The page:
Accelerated soil erosion is an important element of the global carbon (C) cycle. Attempts to quantify the impact of erosion on C budgets are limited by the inability to systematically represent feedbacks between hydrological, geomorphological, and biogeochemical processes. For this purpose we use tRIBS-ECO (Triangulated Irregular Network-based Real-time Integrated Basin Simulator-Erosion and Carbon Oxidation), a spatially-explicit model of SOC dynamics built within a coupled physically-based hydro-geomorphic model. This approach accounts for feedbacks between the watershed’s topography, hydrology, and soil erosion and deposition. Lateral removal of topsoil leads to redistribution of SOC across the landscape, and to alteration of depth-dependent biogeochemical properties within diverse soil profiles. In the proposed framework management practices can have a moderating effect on the oxidation and accretion of SOC at altered soil profiles. Eroded SOC can be oxidized upon transport or stored at depositional sites, in effect mitigating oxidation. We apply tRIBS-ECO to the Holcombe’s Branch watershed in the Calhoun Critical Zone Observatory, a forest that is recovering from some of the most serious agricultural erosion in North America. We simulate the reforestation of the area from prior to the mid-20th century to present. We use measurements of soil moisture and of biogeochemical characteristics at multiple soil horizons. We find that the episodic representation of soil erosion has an important effect on the dynamics of SOC. Our approach demonstrates the extent to which erosion and sedimentation of terrestrial organic C can act either as a sink or as a source of atmospheric C at watershed scale, and emphasizes how the replacement of eroded C by C sequestration depends on topography, which should be explicitly accounted for in regional and global C budgets.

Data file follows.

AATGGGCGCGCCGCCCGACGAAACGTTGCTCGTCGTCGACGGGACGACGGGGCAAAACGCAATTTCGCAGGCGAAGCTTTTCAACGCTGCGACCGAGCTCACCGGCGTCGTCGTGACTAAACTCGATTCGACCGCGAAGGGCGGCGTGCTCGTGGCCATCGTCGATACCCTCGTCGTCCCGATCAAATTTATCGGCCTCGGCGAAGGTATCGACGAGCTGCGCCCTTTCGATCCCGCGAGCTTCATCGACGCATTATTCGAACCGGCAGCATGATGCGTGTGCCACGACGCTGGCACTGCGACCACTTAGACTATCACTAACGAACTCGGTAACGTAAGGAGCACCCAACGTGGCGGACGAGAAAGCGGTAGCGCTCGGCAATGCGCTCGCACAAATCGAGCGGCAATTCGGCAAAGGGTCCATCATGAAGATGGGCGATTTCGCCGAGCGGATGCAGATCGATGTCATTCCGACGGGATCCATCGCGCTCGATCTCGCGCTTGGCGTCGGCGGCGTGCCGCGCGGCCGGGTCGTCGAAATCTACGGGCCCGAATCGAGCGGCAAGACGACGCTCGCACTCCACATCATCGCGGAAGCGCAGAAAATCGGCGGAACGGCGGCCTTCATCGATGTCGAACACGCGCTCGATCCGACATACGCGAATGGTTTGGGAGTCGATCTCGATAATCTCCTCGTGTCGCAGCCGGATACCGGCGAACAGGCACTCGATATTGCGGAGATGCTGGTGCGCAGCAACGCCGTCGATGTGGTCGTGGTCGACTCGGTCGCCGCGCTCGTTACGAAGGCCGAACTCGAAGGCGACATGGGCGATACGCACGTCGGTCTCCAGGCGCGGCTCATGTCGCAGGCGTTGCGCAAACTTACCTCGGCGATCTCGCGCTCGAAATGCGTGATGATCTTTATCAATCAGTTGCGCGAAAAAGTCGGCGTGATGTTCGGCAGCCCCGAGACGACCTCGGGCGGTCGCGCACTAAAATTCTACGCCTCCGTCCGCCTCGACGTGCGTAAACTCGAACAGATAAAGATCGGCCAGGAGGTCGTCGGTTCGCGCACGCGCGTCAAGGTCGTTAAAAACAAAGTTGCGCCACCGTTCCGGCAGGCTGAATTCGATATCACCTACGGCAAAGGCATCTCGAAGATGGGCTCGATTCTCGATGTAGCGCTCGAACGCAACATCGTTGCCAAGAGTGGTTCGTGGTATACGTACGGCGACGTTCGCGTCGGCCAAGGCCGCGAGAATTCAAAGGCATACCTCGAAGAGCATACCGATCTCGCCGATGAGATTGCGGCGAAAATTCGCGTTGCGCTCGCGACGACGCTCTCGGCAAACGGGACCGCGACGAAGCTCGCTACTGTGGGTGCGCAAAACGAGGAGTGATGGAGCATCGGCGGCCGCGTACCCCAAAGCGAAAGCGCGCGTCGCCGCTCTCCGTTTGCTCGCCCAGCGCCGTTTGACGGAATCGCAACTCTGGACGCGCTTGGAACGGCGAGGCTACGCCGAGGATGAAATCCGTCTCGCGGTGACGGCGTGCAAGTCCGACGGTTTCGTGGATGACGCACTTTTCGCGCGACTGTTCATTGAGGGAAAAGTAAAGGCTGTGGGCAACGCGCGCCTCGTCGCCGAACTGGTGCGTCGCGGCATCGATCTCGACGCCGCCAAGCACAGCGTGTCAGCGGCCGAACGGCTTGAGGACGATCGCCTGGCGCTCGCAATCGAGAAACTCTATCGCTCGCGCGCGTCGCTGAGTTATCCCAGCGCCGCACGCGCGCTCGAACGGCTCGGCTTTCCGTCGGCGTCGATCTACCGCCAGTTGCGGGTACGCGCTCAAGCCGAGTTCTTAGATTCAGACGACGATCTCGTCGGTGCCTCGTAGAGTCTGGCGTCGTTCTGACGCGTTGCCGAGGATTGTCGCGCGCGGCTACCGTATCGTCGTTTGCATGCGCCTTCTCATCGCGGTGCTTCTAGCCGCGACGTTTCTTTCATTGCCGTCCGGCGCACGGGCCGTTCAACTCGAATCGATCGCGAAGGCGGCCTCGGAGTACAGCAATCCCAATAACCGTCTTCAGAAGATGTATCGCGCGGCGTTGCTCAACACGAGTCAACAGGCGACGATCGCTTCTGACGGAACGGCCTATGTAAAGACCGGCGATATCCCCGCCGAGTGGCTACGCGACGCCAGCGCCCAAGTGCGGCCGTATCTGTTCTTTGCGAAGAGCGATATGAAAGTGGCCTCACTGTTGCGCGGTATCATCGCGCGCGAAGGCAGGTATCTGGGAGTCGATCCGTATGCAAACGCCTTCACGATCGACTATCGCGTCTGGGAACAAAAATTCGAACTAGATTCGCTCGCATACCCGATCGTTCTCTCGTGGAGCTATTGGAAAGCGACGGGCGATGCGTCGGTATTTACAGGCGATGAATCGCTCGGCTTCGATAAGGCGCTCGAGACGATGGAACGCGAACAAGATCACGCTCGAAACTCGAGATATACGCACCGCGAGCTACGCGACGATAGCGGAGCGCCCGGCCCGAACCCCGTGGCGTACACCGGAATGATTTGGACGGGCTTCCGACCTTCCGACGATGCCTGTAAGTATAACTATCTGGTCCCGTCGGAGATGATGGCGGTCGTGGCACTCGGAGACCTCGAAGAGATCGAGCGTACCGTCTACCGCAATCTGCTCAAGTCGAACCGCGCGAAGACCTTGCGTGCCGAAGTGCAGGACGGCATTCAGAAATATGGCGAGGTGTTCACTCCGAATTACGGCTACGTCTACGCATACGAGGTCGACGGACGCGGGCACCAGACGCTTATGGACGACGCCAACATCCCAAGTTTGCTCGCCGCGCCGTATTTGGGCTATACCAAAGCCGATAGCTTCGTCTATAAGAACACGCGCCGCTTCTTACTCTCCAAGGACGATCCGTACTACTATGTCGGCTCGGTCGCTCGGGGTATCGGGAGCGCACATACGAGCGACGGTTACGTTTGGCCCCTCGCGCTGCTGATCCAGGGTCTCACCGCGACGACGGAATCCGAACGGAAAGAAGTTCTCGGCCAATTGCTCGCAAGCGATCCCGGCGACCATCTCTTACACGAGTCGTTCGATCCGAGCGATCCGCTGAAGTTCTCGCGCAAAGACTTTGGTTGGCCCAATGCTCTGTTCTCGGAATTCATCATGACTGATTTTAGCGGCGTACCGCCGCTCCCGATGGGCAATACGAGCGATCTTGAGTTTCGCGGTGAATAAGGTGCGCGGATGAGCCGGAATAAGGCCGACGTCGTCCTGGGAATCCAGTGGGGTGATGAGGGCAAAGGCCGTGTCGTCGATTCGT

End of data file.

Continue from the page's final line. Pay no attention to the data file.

Bras, R.; Dialynas, Y.; Billings, S.; Richter, D.; Markewitz, D. (2015): The dependence on topography of the influence of soil erosion and deposition on the carbon cycle at the Calhoun Critical Zone Observatory. American Geophysical Union Fall Meeting, December 2015, San Francisco, CA.
This Paper/Book acknowledges NSF CZO grant support.